Steep GDP decline, closures worry DTI


    With the Philippines experiencing the deepest decline in growth and would possibly be the last to recover among the countries in the region, the Department of Trade and Industry (DTI) said businesses continue to suffer with up to 50 percent closing down since the start of the year.

    DTI Secretary Ramon Lopez said based on the DTI’s ocular of retail establishments and feedback of restaurant owners in malls, 20 to 30 percent of stores in malls with higher traffic count and 50 percent of stores with low traffic count have closed starting January.

    Although these observations are anecdotal, Lopez expressed fear on what these closures reflect on the state of businesses and the eventually their impact to economic recovery.

    “We might really be the last to recover if restrictions continue,” said Lopez at the Laging Handa press briefing yesterday.

    As of November, just 5 percent of businesses have remained closed and most of those that have been operating have recovered up to 80 percent of their pre-pandemic sales.

    But as of January, the proportion is back to 50 percent.

    “This is alarming for the economy especially if these stores had permanently shut and the business owners have totally given up, I hope the closures are temporary,” Lopez said.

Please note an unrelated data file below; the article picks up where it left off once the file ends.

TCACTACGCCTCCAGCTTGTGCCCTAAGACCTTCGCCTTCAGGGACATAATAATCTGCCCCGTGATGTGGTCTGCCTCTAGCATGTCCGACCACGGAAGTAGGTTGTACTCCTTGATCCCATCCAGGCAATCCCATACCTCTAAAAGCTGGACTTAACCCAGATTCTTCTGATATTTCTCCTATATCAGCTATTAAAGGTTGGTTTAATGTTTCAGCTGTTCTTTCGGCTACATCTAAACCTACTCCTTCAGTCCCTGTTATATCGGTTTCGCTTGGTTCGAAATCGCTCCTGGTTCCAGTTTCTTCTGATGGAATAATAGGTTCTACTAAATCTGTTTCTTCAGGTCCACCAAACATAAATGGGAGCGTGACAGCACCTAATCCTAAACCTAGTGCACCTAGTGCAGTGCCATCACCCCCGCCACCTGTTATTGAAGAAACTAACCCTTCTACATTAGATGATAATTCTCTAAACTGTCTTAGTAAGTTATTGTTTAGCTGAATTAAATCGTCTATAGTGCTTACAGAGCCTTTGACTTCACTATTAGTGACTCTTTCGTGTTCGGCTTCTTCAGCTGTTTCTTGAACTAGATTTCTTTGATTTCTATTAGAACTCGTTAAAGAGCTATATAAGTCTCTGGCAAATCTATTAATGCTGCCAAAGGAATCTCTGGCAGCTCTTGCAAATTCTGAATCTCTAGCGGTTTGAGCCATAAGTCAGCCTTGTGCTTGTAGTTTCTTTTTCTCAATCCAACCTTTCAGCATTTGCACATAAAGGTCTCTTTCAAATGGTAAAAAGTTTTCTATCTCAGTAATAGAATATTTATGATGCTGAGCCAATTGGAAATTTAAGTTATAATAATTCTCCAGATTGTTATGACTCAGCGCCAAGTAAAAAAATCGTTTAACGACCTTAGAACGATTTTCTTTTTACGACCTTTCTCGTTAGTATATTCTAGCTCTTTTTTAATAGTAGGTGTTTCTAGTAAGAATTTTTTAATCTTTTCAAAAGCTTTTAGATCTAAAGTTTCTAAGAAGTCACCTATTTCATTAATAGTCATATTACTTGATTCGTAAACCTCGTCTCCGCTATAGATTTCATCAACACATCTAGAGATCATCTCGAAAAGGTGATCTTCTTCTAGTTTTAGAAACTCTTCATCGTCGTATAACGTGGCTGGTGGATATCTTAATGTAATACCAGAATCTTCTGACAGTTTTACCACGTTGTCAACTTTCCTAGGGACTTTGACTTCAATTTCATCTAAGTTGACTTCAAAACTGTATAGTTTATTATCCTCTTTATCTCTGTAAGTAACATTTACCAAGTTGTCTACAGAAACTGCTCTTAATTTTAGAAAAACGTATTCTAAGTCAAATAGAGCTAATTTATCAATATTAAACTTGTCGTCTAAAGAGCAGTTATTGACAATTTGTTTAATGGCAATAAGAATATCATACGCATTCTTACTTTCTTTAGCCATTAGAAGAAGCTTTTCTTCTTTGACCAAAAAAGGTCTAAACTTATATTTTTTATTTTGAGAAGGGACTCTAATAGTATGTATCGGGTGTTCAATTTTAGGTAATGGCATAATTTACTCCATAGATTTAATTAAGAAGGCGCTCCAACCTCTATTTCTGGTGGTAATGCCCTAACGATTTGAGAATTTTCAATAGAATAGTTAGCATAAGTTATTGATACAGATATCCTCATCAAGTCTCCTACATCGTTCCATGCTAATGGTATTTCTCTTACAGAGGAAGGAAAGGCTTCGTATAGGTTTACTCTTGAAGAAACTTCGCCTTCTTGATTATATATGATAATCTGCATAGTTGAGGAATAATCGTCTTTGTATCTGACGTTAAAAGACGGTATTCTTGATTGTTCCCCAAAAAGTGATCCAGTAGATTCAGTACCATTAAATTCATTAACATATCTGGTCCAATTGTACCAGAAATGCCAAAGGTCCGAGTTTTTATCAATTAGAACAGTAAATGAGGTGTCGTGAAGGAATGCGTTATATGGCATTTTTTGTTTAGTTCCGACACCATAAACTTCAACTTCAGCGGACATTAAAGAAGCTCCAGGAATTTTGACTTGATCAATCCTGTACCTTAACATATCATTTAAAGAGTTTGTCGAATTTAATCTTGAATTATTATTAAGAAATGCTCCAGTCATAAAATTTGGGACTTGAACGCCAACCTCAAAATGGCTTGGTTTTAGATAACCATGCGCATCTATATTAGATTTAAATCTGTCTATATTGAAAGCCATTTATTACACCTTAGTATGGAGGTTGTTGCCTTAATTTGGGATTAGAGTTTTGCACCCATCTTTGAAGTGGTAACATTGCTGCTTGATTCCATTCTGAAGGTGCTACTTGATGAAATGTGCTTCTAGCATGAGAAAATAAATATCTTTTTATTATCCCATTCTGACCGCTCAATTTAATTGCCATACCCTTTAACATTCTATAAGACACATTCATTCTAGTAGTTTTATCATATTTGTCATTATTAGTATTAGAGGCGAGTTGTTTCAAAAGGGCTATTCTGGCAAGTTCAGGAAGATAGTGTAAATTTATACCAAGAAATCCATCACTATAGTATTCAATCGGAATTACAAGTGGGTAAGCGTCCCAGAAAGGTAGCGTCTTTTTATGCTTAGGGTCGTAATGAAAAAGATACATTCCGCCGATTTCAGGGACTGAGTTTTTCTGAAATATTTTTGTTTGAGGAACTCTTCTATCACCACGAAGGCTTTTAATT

Lopez said he has asked a team from the DTI to conduct another round of survey this week. The findings will be released mid-February.

    Lopez moved for the easing of age restrictions starting February 1, The Inter-Agency Task Force on the Management of Emerging Infectious Diseases had issued a resolution allowing children aged 10 and above to go out, accompanied by their parents on weekends, in areas declared under modified community quarantine (MGCQ) to help stimulate spending,
    Lopez also said depending on the number of cases of the new coronavirus disease 2019 in January, he is open to deescalate Metro Manila to MGCQ also by next month.

    Lopez’ stance takes into account the impact of restrictions on economic recovery,

    “The Philippines registered the steepest decline in GDP growth …. we were second fastest growing and now we are at the bottom. We have to rethink and consider easing the restrictions,” Lopez said.

    He added restrictions could eventually backfire as these will lead to lost jobs and lost incomes that would later lead to hunger, malnutrition and increased poverty.